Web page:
Why Do We Believe?

Original title: Pourquoi croit-on ?

Author: Ripoll, Thierry

Publication Date:

October 2020



Original language and publisher

Territories Handled

Worldwide excl. French



Why Do We Believe?

Original title: Pourquoi croit-on ?

Author: Ripoll, Thierry


It is often forgotten that humans are distinguished from other animal species by their propensity to believe in the existence of a supernatural world. Thus, behind the banality of an immediately accessible reality, there is a truly spiritual world endowed with forces that escape us and yet powerfully influence our lives. Taking into account this hidden reality would be likely to give meaning to our existence, to make it more acceptable and controllable… We are here in the universe of belief.

In this book, Thierry Ripoll, Professor of Psychology at the University of Aix Marseille, tackles the fascinating and troubling task of identifying the psychological and cerebral processes that lead us to believe a multitude of things (simple superstitions, belief in the existence of non-material energies, the power of rituals and prayers, extrasensory abilities, religious beliefs, conspiracy theories…). These processes, mostly unconscious, spare no one, not even those with radical skepticism. To varying degrees, beliefs always find space to develop and often condition, without our knowledge, our lives, our decisions, our choices and our relationship to the world.

While there is no doubt that beliefs are natural responses to the inherent difficulties that everyone encounters in their lives, and while they contribute in part to our psychological equilibrium, they are nonetheless formidable springboards for behavior that can be potentially dangerous for the believer and for the society in which he or she lives. Understanding their origin is therefore essential. In this instructive and biting book, Thierry Ripoll sheds new light on this thorny and societally crucial subject.


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Author Q & A

Why did you write this book?
The theme of belief is fascinating because beliefs are undoubtedly a specificity of the human mind: the late offspring of a long evolution that has made the Sapiens brain a prodigious belief machine. Beliefs carry us, transcend us and lead us to surpass ourselves. They nourish our creative capacity and allow us to think of an afterlife, which can be that of science as well as that of religion. But beliefs represent a real danger when they totally escape critical and rational analysis, especially when they invade political space. To guard against the potential danger of unfounded beliefs, it is undoubtedly useful to understand how they are established. This is the main objective of this book: to understand the processes that lead us to believe in order to guard against them when necessary.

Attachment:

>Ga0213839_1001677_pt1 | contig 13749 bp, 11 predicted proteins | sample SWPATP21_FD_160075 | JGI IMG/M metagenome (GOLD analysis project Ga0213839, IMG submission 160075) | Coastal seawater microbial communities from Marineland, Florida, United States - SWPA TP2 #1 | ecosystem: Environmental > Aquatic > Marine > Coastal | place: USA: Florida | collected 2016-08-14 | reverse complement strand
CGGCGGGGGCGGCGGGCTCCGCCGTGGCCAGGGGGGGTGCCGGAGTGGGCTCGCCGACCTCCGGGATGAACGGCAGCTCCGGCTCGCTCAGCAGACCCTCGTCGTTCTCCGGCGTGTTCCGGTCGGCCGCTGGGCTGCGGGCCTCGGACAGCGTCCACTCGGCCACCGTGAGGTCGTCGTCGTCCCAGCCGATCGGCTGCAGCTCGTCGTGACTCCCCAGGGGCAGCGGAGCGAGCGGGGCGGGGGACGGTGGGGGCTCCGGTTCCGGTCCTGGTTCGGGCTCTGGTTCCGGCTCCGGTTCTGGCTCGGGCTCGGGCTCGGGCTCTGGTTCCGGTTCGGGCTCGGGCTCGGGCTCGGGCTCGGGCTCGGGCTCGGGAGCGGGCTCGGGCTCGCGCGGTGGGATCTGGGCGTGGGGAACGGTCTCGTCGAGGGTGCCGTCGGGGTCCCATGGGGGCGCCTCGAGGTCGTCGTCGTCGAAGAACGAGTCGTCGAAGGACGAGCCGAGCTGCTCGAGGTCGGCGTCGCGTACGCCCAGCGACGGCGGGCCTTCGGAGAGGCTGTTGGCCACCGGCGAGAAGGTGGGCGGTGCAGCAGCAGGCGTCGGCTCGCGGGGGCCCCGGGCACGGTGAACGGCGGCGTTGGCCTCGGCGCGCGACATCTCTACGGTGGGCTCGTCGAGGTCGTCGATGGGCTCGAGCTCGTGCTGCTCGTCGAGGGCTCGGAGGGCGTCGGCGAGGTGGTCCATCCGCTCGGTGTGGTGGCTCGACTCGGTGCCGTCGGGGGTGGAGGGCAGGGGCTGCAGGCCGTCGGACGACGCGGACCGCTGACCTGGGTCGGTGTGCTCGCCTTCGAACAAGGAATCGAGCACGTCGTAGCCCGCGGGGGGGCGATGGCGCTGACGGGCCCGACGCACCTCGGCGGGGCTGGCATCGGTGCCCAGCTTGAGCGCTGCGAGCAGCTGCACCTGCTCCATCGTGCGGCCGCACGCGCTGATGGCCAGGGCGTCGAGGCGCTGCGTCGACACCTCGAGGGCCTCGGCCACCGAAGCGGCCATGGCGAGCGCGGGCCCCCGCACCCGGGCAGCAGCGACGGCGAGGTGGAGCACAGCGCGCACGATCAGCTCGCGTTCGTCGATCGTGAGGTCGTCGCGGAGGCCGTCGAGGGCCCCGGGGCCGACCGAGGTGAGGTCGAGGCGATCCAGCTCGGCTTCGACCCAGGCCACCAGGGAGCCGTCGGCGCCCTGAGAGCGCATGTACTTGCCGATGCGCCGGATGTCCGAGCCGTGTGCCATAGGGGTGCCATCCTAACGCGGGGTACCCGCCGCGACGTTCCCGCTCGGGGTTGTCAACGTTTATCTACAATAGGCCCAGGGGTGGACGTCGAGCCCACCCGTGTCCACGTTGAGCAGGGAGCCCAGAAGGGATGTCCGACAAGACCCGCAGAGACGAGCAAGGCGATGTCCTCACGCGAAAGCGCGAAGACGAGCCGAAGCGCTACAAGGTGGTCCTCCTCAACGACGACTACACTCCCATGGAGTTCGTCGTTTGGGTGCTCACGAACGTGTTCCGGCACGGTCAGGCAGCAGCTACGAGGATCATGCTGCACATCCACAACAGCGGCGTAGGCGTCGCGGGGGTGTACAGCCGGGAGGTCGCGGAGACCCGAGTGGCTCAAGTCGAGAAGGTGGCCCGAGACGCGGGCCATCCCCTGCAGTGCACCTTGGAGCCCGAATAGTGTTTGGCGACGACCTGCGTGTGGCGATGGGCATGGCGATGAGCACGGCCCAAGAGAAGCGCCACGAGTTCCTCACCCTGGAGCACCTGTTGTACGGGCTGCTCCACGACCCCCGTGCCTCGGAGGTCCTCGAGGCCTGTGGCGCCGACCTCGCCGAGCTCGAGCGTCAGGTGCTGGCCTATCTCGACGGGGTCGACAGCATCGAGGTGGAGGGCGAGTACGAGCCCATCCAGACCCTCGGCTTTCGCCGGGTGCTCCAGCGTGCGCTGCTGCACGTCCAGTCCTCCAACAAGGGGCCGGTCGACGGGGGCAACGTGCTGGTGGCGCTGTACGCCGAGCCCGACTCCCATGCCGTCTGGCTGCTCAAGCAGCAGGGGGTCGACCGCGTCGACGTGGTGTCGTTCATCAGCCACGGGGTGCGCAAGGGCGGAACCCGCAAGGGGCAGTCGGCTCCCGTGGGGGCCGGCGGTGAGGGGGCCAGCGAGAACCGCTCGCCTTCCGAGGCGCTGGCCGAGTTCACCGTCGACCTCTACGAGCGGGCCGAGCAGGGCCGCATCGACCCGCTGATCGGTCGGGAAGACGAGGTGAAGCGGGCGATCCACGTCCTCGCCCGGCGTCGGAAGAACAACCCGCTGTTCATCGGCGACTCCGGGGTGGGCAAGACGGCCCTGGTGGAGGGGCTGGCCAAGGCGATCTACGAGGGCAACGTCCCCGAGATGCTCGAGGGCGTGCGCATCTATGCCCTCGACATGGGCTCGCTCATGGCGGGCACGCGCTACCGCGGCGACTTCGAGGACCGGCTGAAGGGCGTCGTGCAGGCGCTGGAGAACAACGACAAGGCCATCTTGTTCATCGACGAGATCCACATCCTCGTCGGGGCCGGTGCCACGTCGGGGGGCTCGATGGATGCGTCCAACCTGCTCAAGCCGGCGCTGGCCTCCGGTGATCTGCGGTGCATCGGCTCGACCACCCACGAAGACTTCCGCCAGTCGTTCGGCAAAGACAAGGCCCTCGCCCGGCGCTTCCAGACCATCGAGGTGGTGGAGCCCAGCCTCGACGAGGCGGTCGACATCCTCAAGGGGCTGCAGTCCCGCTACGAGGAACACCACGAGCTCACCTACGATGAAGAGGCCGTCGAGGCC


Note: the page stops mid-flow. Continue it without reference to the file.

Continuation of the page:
In your opinion, are people able to change their point of view when their beliefs are touched?
It is very difficult to abandon one’s beliefs, as evidenced, for example, by the fact that flat earthers do not revise their conception despite the amount of objective information they have to recognize the rotundity of the Earth. It is very difficult because beliefs contribute to our internal balance and because we suffer from a bias to think that we think better than others. But it is not impossible, provided that we do not oppose believers head-on, but simply lead them to analyze the unconscious processes that lead them to believe.

What is the most dangerous belief?
That which consists in believing that what we know or think we know through our intuition alone is more valuable than what reason and empirical evidence offer us. Intuition is a wonderful tool that I have studied a lot as a cognitive psychologist. There is nothing magical about it and it simply results from well identified unconscious (and therefore neural) cognitive processes. Because of its unconscious nature, many people give it an almost mystical value that would no longer be questionable. But intuition not subject to critical analysis can be at the origin of the most delirious and dangerous beliefs. To be wary of one’s intuition requires the acceptance of one’s own cognitive limitations and therefore great humility. This is the step that humans must take to free themselves from what is most archaic within them and most dangerous to others.

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